Basically wanting to promote my store. Someone was building a disco a few doors down from the Chelsea Hotel, and I remember thinking, Wow, this is amazing! It was called Savage and it looked so tacky. I asked the guy building it if I could have a night there so that the people who shopped at my store could wear the clothes to the party. It would be a place to show off your finery because there wasn’t really anywhere to do that at the time. But the guy couldn’t get a liquor license. Fast-forward a year, I lost my store—I basically walked out and broke my contract— and I was broke. All I had was a bottle of Shalimar. Out of nowhere, the guy (Leo was his name) called me and said, “I have a liquor license. Are you interested?” I went downstairs, made the deal and opened three weeks later with a thousand people—literally a thousand people—who came dressed head to toe. It was insane.
For people who don’t know much about you, what are some of the other legendary club nights you did in the 80s and 90s?
I went from Savage to Bentleys, which was like was like a secretary’s after hours club. The reason I went there is because it had two floors. I like to move, to grow, to evolve. I wanted two sounds—house and disco—so I was able to do the disco downstairs and the house upstairs. That’s when I added entertainment. I had drag queens dancing on the disco floor. I had strippers upstairs. I had these insane strippers like Lady Hennessy Brown who became an icon. She was pulling 69 pairs of stockings out of her vagina.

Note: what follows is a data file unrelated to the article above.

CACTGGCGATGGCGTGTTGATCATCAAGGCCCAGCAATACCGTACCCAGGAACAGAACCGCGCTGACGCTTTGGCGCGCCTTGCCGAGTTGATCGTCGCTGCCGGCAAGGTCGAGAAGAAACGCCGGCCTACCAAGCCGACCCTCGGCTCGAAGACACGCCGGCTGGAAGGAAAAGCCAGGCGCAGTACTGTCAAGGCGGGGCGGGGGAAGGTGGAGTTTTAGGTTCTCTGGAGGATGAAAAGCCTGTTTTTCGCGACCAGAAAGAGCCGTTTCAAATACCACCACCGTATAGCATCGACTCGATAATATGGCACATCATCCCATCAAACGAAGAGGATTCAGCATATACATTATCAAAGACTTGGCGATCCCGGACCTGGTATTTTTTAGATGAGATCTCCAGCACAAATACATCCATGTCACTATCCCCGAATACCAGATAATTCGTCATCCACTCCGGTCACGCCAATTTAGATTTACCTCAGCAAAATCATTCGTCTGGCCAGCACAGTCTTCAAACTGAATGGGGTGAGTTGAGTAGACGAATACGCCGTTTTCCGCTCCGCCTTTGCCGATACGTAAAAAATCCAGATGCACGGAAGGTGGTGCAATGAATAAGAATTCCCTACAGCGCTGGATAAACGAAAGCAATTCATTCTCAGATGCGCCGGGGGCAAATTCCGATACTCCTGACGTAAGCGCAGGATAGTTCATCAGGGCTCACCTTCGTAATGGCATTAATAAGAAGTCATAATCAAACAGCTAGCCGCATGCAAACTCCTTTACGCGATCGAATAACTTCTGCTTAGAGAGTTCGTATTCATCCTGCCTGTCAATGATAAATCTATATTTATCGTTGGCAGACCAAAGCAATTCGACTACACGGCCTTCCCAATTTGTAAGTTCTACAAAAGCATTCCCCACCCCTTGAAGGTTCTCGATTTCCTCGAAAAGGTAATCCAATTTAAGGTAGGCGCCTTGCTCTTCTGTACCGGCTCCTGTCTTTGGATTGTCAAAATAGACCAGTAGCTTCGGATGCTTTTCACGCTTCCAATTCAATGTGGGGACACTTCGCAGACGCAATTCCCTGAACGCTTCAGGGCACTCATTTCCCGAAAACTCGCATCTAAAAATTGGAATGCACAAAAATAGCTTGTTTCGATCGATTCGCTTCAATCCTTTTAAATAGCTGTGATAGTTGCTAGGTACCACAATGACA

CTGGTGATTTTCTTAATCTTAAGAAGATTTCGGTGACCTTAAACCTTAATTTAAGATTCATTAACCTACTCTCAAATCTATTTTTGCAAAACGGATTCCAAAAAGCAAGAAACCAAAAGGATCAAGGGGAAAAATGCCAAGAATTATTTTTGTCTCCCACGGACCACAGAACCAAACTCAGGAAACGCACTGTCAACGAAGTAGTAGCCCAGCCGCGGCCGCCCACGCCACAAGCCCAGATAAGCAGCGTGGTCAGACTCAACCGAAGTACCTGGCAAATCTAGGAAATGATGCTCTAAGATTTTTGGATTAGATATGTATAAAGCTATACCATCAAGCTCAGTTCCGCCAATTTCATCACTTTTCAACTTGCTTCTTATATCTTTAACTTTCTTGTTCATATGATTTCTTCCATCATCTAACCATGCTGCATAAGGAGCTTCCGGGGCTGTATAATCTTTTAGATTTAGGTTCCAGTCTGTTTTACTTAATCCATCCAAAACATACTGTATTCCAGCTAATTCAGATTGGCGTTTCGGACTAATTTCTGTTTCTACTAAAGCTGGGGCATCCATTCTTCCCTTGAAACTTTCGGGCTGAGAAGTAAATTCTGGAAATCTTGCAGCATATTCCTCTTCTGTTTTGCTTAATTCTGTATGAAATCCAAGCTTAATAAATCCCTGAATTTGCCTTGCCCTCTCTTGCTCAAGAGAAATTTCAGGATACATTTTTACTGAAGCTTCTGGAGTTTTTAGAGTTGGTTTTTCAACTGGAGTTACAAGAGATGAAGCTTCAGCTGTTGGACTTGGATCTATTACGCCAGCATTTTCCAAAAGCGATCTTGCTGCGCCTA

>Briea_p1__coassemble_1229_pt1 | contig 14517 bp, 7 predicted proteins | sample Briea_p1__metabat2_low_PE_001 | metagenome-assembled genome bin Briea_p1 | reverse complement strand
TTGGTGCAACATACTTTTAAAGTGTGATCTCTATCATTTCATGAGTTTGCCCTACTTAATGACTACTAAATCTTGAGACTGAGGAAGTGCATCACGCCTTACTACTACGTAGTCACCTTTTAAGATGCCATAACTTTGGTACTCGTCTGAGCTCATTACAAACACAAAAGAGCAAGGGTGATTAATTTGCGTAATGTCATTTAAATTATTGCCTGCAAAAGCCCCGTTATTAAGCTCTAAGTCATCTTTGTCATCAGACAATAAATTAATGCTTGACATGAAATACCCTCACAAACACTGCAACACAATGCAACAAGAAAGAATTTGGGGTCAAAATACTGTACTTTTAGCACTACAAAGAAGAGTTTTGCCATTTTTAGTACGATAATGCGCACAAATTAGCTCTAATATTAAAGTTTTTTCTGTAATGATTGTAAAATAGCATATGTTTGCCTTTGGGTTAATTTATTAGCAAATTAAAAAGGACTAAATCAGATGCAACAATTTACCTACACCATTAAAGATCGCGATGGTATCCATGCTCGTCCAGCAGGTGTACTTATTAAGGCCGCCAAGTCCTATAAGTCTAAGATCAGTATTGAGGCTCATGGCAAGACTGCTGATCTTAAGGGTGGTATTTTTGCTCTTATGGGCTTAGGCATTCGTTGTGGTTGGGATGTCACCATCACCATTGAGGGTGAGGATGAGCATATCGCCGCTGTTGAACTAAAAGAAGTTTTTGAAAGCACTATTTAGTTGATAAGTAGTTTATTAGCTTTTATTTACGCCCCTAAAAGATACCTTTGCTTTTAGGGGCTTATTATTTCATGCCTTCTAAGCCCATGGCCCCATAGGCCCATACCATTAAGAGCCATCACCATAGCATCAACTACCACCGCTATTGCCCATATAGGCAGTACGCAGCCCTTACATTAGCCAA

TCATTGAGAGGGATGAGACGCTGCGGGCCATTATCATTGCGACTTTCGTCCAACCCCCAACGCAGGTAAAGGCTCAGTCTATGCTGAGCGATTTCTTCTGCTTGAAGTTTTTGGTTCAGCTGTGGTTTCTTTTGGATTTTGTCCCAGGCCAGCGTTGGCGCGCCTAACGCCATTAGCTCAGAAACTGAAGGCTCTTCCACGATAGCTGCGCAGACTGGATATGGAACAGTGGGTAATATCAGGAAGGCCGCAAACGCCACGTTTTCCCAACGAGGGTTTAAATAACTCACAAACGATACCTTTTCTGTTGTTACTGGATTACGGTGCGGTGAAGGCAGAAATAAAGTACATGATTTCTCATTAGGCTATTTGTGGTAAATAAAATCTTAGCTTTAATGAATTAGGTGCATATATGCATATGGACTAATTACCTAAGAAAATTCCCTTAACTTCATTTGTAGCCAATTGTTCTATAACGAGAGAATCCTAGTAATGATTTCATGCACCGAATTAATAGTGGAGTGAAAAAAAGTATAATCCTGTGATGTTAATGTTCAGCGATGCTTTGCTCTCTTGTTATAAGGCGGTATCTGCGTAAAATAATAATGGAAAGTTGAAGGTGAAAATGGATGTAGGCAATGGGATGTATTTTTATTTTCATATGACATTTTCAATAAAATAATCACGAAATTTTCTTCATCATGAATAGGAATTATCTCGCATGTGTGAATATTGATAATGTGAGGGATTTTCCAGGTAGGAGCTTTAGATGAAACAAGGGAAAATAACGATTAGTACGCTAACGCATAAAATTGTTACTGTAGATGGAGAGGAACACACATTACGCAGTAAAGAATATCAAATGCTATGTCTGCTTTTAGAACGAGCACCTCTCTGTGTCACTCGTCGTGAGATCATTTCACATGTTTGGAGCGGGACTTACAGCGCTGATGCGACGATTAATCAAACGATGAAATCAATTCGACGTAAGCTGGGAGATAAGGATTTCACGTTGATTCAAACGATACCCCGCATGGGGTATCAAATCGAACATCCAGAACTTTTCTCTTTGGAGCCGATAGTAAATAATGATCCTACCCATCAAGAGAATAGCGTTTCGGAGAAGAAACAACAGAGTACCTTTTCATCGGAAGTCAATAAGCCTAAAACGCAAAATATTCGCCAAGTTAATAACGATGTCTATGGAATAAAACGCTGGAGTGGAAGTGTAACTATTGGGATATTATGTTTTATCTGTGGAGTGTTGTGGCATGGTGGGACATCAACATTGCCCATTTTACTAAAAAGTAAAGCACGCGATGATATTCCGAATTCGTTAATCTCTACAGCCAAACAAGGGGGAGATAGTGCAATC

She was like an Amazon woman she was 6’ 7.” And she could lactate. She would squeeze her boobs and milk would come flying out. So people would come with teacups, coffee cups, umbrellas. It was wild! Then I found out that the Bentleys people owned the Copacabana. I loved the Copacabana. I thought it was so glamorous, being right across the street from the Pierre Hotel, but nobody was going uptown at that point. So I was soon doing Savage on a Tuesday, Bentleys on a Wednesday, and the Copa was the last Thursday of every month.
Obviously one of the things that came along at that time was AIDS and you were very instrumental in raising money so tell me a little bit about that.
Well, my first encounter with this disease was in ’81 with Klaus Nomi. We went to visit him in the hospital and you had to wear masks—it was very scary. By the time I was doing the Copa in ’88 half of my address book was crossed out. I became more and more devastated as did everyone else. And I knew I had to do something. Somebody said, “Why don’t you give the proceeds from the Copa door,” but I knew that wasn’t enough, that I had to do more. I wanted to celebrate life because it was such a depressing time. At that time I was going to Harlem House balls and I had just been to a House of Extravaganza ball, I think. I came home and I was really depressed but then suddenly a light went off in my head and I thought, That’s what I’m going to do I’m going to do—a house ball! And I’m going to involve the house community, which was hit very hard by the disease, and make it a celebration. The question was how to raise money. None of those kids had any money. But I knew if I presented this the right way to people like Barneys, Donna Karan, Swatch, Absolut Vodka, they could be a House for a night. They each paid $2,500 dollars to be onstage for three minutes. And then I sold tickets, $10,000 tables and I knew that was how the money would come in.
How much money did you raise over the years.